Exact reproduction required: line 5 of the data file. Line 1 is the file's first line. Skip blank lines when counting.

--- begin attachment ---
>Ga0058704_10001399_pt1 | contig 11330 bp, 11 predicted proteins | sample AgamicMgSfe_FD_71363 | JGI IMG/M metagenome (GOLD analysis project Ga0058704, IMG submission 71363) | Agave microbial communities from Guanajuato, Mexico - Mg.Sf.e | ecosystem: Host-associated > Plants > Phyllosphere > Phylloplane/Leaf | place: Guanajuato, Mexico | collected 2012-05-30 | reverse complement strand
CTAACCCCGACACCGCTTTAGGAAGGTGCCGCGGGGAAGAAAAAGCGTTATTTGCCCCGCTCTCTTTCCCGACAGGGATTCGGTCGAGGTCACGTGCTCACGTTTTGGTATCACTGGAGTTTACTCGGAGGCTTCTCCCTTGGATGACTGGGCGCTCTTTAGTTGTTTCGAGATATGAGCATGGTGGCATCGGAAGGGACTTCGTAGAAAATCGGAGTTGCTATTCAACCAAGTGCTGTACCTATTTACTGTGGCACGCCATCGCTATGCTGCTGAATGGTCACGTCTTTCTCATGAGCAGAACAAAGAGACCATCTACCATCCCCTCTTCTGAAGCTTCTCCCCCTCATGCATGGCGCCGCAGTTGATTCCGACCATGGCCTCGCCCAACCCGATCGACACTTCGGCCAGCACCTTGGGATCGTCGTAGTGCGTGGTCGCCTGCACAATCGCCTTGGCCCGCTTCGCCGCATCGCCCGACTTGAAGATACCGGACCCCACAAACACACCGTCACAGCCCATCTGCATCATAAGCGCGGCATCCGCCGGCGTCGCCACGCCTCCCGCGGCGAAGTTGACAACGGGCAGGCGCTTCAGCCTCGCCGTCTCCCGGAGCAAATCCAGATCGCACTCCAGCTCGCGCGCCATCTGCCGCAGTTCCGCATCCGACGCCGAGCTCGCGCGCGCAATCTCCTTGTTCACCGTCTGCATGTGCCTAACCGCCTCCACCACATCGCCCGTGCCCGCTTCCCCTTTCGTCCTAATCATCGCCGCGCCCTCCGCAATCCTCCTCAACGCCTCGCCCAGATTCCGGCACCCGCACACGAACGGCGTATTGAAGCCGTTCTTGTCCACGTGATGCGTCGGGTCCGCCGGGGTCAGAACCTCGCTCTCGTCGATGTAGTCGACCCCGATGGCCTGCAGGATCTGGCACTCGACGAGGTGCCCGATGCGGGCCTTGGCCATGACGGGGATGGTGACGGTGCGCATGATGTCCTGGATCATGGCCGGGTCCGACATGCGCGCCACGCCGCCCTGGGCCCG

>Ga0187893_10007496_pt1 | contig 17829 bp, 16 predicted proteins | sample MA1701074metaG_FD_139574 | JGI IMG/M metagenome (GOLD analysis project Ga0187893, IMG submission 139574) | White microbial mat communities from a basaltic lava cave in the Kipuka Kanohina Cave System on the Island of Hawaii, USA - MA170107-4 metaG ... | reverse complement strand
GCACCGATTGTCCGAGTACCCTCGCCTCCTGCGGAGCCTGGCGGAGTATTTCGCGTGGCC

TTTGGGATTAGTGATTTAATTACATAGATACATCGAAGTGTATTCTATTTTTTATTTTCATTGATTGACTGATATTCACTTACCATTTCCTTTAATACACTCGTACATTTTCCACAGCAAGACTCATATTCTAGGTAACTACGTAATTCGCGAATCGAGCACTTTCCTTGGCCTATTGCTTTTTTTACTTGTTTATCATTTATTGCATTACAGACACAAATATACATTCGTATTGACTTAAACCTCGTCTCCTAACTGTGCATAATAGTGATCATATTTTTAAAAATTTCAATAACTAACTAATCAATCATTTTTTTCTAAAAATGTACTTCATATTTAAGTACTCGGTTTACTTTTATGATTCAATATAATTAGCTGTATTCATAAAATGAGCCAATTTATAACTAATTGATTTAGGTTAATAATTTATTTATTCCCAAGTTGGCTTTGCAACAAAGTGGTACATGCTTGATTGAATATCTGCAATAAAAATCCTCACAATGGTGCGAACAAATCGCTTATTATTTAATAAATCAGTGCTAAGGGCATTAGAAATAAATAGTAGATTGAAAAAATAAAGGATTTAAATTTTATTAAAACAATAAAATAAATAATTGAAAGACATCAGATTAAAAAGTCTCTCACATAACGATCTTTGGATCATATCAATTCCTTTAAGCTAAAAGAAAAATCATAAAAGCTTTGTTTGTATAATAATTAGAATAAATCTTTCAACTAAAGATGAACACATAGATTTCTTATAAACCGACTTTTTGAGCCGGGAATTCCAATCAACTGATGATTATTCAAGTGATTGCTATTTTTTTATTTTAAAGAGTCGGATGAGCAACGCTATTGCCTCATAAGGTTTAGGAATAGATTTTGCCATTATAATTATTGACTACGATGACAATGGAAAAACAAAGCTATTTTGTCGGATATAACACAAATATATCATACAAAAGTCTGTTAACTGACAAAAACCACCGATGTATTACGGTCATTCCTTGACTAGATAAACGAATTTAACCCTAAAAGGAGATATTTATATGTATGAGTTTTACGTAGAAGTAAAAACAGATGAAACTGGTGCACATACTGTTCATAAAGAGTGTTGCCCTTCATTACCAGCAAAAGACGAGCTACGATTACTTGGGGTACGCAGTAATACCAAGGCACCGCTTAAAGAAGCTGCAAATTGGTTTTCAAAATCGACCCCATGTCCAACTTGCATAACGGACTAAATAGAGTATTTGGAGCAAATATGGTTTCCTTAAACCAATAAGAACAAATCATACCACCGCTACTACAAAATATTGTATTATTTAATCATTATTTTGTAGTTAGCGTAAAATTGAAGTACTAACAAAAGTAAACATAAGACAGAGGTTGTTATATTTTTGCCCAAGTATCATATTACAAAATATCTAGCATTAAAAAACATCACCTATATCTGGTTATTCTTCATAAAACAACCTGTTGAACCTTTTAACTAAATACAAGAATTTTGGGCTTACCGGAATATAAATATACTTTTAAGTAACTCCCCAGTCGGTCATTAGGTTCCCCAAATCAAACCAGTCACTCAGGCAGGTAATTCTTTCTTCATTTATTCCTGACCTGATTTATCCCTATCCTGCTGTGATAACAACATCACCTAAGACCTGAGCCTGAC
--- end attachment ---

TTTGGGATTAGTGATTTAATTACATAGATACATCGAAGTGTATTCTATTTTTTATTTTCATTGATTGACTGATATTCACTTACCATTTCCTTTAATACACTCGTACATTTTCCACAGCAAGACTCATATTCTAGGTAACTACGTAATTCGCGAATCGAGCACTTTCCTTGGCCTATTGCTTTTTTTACTTGTTTATCATTTATTGCATTACAGACACAAATATACATTCGTATTGACTTAAACCTCGTCTCCTAACTGTGCATAATAGTGATCATATTTTTAAAAATTTCAATAACTAACTAATCAATCATTTTTTTCTAAAAATGTACTTCATATTTAAGTACTCGGTTTACTTTTATGATTCAATATAATTAGCTGTATTCATAAAATGAGCCAATTTATAACTAATTGATTTAGGTTAATAATTTATTTATTCCCAAGTTGGCTTTGCAACAAAGTGGTACATGCTTGATTGAATATCTGCAATAAAAATCCTCACAATGGTGCGAACAAATCGCTTATTATTTAATAAATCAGTGCTAAGGGCATTAGAAATAAATAGTAGATTGAAAAAATAAAGGATTTAAATTTTATTAAAACAATAAAATAAATAATTGAAAGACATCAGATTAAAAAGTCTCTCACATAACGATCTTTGGATCATATCAATTCCTTTAAGCTAAAAGAAAAATCATAAAAGCTTTGTTTGTATAATAATTAGAATAAATCTTTCAACTAAAGATGAACACATAGATTTCTTATAAACCGACTTTTTGAGCCGGGAATTCCAATCAACTGATGATTATTCAAGTGATTGCTATTTTTTTATTTTAAAGAGTCGGATGAGCAACGCTATTGCCTCATAAGGTTTAGGAATAGATTTTGCCATTATAATTATTGACTACGATGACAATGGAAAAACAAAGCTATTTTGTCGGATATAACACAAATATATCATACAAAAGTCTGTTAACTGACAAAAACCACCGATGTATTACGGTCATTCCTTGACTAGATAAACGAATTTAACCCTAAAAGGAGATATTTATATGTATGAGTTTTACGTAGAAGTAAAAACAGATGAAACTGGTGCACATACTGTTCATAAAGAGTGTTGCCCTTCATTACCAGCAAAAGACGAGCTACGATTACTTGGGGTACGCAGTAATACCAAGGCACCGCTTAAAGAAGCTGCAAATTGGTTTTCAAAATCGACCCCATGTCCAACTTGCATAACGGACTAAATAGAGTATTTGGAGCAAATATGGTTTCCTTAAACCAATAAGAACAAATCATACCACCGCTACTACAAAATATTGTATTATTTAATCATTATTTTGTAGTTAGCGTAAAATTGAAGTACTAACAAAAGTAAACATAAGACAGAGGTTGTTATATTTTTGCCCAAGTATCATATTACAAAATATCTAGCATTAAAAAACATCACCTATATCTGGTTATTCTTCATAAAACAACCTGTTGAACCTTTTAACTAAATACAAGAATTTTGGGCTTACCGGAATATAAATATACTTTTAAGTAACTCCCCAGTCGGTCATTAGGTTCCCCAAATCAAACCAGTCACTCAGGCAGGTAATTCTTTCTTCATTTATTCCTGACCTGATTTATCCCTATCCTGCTGTGATAACAACATCACCTAAGACCTGAGCCTGAC